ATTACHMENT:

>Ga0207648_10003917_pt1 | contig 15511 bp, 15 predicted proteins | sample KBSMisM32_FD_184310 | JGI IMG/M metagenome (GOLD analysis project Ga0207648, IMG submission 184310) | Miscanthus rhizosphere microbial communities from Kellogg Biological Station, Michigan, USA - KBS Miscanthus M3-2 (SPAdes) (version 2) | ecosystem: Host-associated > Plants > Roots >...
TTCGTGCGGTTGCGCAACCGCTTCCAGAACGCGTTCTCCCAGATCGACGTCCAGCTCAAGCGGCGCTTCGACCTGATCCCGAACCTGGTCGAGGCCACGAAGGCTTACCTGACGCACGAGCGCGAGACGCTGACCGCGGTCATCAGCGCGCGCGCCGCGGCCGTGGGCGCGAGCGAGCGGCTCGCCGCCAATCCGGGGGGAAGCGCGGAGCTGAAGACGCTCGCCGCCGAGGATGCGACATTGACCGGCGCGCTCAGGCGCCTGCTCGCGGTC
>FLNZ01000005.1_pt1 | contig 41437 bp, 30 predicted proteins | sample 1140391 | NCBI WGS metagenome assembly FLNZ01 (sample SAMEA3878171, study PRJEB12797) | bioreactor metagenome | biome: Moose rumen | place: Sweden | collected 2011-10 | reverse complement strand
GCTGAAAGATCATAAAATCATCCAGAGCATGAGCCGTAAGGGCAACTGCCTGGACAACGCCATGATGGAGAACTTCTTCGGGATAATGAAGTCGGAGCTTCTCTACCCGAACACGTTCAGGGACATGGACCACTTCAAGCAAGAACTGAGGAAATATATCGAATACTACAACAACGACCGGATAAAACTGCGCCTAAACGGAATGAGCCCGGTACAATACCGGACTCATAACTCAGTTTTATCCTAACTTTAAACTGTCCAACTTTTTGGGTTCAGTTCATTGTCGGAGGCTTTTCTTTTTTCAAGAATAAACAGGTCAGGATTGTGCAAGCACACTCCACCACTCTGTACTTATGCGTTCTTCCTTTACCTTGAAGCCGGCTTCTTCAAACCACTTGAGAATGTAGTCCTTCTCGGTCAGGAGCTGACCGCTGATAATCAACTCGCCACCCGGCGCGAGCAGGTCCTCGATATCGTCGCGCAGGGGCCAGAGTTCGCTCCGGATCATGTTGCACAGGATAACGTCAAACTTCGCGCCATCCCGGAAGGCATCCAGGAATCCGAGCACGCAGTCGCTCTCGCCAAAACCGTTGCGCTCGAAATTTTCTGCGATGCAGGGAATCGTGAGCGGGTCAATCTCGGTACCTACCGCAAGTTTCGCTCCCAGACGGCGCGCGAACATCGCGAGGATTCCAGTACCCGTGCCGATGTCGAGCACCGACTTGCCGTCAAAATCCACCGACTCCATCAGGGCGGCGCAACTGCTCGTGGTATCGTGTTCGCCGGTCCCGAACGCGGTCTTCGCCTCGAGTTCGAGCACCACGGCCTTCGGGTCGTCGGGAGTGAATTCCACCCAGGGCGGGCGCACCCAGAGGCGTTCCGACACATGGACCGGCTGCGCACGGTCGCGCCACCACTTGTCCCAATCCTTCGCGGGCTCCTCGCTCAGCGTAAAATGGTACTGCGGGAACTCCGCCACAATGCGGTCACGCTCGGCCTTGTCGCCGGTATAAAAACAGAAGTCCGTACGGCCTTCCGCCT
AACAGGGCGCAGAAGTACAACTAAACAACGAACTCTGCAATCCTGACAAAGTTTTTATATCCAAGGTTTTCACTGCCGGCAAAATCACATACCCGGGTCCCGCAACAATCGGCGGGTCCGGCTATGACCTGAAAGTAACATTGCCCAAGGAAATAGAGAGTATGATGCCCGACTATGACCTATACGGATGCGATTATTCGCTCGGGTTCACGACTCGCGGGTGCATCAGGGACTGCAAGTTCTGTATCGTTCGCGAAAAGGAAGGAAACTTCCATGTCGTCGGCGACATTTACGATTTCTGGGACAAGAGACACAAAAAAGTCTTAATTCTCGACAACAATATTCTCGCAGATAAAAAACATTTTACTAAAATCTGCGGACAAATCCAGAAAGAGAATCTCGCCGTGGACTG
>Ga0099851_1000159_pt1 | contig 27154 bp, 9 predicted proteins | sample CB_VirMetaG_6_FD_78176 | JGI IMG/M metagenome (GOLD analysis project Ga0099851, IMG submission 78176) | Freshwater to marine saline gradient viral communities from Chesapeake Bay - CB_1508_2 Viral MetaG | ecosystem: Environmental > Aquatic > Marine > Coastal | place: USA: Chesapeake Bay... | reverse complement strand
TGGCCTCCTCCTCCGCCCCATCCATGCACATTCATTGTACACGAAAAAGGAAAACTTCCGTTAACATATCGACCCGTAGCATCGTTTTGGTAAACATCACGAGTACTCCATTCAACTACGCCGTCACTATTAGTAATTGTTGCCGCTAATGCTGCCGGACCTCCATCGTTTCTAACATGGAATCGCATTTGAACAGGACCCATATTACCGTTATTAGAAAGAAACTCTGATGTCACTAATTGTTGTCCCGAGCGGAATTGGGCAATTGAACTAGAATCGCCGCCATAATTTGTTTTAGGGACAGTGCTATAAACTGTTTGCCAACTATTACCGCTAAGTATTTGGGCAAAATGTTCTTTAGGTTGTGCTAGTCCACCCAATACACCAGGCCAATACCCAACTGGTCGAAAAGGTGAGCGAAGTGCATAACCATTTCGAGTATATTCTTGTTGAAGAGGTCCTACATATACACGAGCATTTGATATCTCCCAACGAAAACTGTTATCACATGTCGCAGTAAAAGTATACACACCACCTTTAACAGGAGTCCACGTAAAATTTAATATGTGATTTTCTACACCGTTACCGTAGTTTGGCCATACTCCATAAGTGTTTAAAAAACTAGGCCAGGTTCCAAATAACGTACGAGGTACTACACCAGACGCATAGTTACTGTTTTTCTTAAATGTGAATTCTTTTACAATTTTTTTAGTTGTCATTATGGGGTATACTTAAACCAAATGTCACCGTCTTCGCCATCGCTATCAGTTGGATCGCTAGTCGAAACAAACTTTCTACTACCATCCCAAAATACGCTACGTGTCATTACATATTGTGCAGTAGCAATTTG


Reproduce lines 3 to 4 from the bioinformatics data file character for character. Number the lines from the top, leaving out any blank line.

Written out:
>FLNZ01000005.1_pt1 | contig 41437 bp, 30 predicted proteins | sample 1140391 | NCBI WGS metagenome assembly FLNZ01 (sample SAMEA3878171, study PRJEB12797) | bioreactor metagenome | biome: Moose rumen | place: Sweden | collected 2011-10 | reverse complement strand
GCTGAAAGATCATAAAATCATCCAGAGCATGAGCCGTAAGGGCAACTGCCTGGACAACGCCATGATGGAGAACTTCTTCGGGATAATGAAGTCGGAGCTTCTCTACCCGAACACGTTCAGGGACATGGACCACTTCAAGCAAGAACTGAGGAAATATATCGAATACTACAACAACGACCGGATAAAACTGCGCCTAAACGGAATGAGCCCGGTACAATACCGGACTCATAACTCAGTTTTATCCTAACTTTAAACTGTCCAACTTTTTGGGTTCAGTTCATTGTCGGAGGCTTTTCTTTTTTCAAGAATAAACAGGTCAGGATTGTGCAAGCACACTCCACCACTCTGTACTTATGCGTTCTTCCTTTACCTTGAAGCCGGCTTCTTCAAACCACTTGAGAATGTAGTCCTTCTCGGTCAGGAGCTGACCGCTGATAATCAACTCGCCACCCGGCGCGAGCAGGTCCTCGATATCGTCGCGCAGGGGCCAGAGTTCGCTCCGGATCATGTTGCACAGGATAACGTCAAACTTCGCGCCATCCCGGAAGGCATCCAGGAATCCGAGCACGCAGTCGCTCTCGCCAAAACCGTTGCGCTCGAAATTTTCTGCGATGCAGGGAATCGTGAGCGGGTCAATCTCGGTACCTACCGCAAGTTTCGCTCCCAGACGGCGCGCGAACATCGCGAGGATTCCAGTACCCGTGCCGATGTCGAGCACCGACTTGCCGTCAAAATCCACCGACTCCATCAGGGCGGCGCAACTGCTCGTGGTATCGTGTTCGCCGGTCCCGAACGCGGTCTTCGCCTCGAGTTCGAGCACCACGGCCTTCGGGTCGTCGGGAGTGAATTCCACCCAGGGCGGGCGCACCCAGAGGCGTTCCGACACATGGACCGGCTGCGCACGGTCGCGCCACCACTTGTCCCAATCCTTCGCGGGCTCCTCGCTCAGCGTAAAATGGTACTGCGGGAACTCCGCCACAATGCGGTCACGCTCGGCCTTGTCGCCGGTATAAAAACAGAAGTCCGTACGGCCTTCCGCCT